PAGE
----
Following work on a couple of Francis Ford Coppola films, directing a couple of cheapie's for Roger Corman, and the delayed but supremely stylish Spider Baby (made in 1964 but unreleased until 1968), man-of-many-talents Jack Hill turned his attention to figure eight racing for Pit Stop, aka The Winner. The subject repulsed the director, but Corman insisted and, during his research, Hill became fascinated by the attitudes of the death-wish men behind the wheels. So, although the topic is pure exploitation, Pit Stop is character- driven, following the exploits of the stoic Rick Bowman (a brooding Richard Davalos) and his increasing obsession with the thrill of the win and the dance with death in every race. As racing promoter Grant Willard (Brian Donlevy) says, a suicide is born every minute.
Shot in grainy black-and-white, Hill employs European, guerilla- esque tactics to film the movie as effectively as possible, squeezing as much out of its obvious budget limitations as possible. It helps achieve a neo-noir atmosphere, heightening the gloom yet amping up the style. Modern racing films tend to be sleek and shiny, but Pit Stop is pure grit. The racing scenes, which consist mostly of footage of real figure eight racing, are insanely entertaining, with every crash, flip and slide unhindered by editing, special effects or stunt work. It puts movies like The Fast and The Furious (2001) to shame, as although said franchise is entertaining in its own right, as a movie depicting the sheer thrill of the race, Pit Stop puts it to shame.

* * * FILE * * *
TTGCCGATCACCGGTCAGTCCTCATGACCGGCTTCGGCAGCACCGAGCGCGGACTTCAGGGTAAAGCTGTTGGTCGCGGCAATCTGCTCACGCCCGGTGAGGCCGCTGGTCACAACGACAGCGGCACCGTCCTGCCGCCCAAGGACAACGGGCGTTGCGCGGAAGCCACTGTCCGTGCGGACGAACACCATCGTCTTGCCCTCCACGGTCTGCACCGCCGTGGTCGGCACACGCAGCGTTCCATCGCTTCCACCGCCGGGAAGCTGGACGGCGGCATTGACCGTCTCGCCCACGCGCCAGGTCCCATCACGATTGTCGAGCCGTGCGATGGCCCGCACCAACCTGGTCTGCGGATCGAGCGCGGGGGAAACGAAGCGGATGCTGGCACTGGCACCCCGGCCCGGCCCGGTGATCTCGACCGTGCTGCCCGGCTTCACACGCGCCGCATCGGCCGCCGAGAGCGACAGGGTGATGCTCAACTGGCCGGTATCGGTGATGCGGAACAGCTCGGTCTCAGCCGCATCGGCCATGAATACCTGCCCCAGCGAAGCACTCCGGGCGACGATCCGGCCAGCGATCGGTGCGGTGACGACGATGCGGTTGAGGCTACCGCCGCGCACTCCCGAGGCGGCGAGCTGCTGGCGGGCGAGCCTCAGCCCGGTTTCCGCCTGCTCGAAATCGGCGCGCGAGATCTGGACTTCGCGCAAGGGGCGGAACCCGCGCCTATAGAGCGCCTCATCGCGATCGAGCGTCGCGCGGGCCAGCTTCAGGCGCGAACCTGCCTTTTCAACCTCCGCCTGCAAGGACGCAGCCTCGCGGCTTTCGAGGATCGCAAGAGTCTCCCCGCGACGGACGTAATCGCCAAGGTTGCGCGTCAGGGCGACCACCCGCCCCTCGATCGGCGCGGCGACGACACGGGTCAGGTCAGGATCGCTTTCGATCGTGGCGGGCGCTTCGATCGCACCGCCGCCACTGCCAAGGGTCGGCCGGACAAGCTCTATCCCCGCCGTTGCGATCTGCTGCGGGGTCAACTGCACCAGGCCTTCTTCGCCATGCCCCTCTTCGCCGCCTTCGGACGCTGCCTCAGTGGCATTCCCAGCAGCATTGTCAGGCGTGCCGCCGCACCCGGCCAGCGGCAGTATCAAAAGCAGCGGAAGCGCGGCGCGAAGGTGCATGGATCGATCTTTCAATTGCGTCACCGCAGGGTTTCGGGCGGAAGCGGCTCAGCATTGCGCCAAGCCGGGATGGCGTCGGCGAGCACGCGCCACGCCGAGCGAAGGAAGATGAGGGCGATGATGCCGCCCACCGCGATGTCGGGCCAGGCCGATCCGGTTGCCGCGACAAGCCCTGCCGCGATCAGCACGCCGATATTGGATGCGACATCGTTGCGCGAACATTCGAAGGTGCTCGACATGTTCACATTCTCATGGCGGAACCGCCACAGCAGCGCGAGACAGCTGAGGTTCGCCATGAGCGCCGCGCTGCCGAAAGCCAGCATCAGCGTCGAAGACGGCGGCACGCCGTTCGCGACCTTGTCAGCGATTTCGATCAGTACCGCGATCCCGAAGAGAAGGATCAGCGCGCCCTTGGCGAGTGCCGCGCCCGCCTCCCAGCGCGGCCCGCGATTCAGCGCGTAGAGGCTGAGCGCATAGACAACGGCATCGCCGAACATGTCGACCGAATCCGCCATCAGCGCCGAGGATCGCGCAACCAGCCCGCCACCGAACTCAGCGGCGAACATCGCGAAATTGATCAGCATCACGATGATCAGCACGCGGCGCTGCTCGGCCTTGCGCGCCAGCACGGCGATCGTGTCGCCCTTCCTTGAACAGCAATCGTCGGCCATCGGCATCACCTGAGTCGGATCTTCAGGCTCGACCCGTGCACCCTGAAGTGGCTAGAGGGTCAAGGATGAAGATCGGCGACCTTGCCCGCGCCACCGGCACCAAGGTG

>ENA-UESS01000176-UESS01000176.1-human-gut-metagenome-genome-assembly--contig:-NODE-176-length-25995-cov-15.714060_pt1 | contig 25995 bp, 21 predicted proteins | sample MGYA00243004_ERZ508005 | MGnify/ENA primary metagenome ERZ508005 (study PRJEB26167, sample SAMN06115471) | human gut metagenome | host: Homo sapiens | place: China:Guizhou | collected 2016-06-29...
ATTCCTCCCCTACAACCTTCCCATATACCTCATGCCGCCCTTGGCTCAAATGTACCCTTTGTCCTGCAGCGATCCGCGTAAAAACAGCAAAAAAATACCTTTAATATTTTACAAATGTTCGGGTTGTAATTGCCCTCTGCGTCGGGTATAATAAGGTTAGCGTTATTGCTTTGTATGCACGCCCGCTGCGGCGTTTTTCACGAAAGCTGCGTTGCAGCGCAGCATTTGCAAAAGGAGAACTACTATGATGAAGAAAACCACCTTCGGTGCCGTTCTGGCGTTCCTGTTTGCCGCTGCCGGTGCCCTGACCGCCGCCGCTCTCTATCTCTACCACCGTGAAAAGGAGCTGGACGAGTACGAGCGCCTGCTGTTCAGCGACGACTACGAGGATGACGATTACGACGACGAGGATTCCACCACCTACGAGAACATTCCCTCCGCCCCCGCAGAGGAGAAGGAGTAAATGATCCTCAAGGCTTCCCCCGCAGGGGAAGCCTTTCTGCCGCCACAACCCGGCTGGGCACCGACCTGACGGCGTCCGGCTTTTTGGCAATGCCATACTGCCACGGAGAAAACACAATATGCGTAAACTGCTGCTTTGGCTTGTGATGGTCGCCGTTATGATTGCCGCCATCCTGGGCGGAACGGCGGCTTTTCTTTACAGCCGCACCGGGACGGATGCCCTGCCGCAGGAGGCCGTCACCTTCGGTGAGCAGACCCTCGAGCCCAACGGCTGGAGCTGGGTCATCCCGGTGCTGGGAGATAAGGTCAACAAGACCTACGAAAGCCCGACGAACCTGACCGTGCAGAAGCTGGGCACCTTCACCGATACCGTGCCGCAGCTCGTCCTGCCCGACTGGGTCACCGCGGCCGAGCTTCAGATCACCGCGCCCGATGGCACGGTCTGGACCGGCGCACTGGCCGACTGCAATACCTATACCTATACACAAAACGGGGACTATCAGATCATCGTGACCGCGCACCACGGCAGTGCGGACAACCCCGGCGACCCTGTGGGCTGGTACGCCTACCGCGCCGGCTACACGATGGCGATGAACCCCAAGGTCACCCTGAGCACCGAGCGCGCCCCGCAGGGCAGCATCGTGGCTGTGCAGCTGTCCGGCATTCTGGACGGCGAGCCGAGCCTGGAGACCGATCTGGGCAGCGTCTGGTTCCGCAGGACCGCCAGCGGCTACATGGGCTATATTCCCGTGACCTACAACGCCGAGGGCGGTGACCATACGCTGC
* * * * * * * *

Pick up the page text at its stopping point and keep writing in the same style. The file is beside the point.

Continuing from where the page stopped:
The performances are effective too. Davalos proves to be a charismatic "I play by my own rules"-type, hesitant at first, but eventually unable to resist the lure of the competition. Donlevy, Hammer's Quatermass, delivers reliable support, but the screen is inevitably chewed up and spat out by Hill regular Sid Haig as outlandish racing champion Hawk, putting his usual obnoxious redneck shtick to effective use. This being a Corman production, it often resigns itself to underdog genre tropes, but Hill's direction and screenplay means that there is always something more existential and cynical lurking beneath the surface. It may be one of Hill's lesser known works when compared to his exploitation classics Coffy (1973), Foxy Brown (1974) and Switchblade Sisters (1975), but it is certainly one of his best.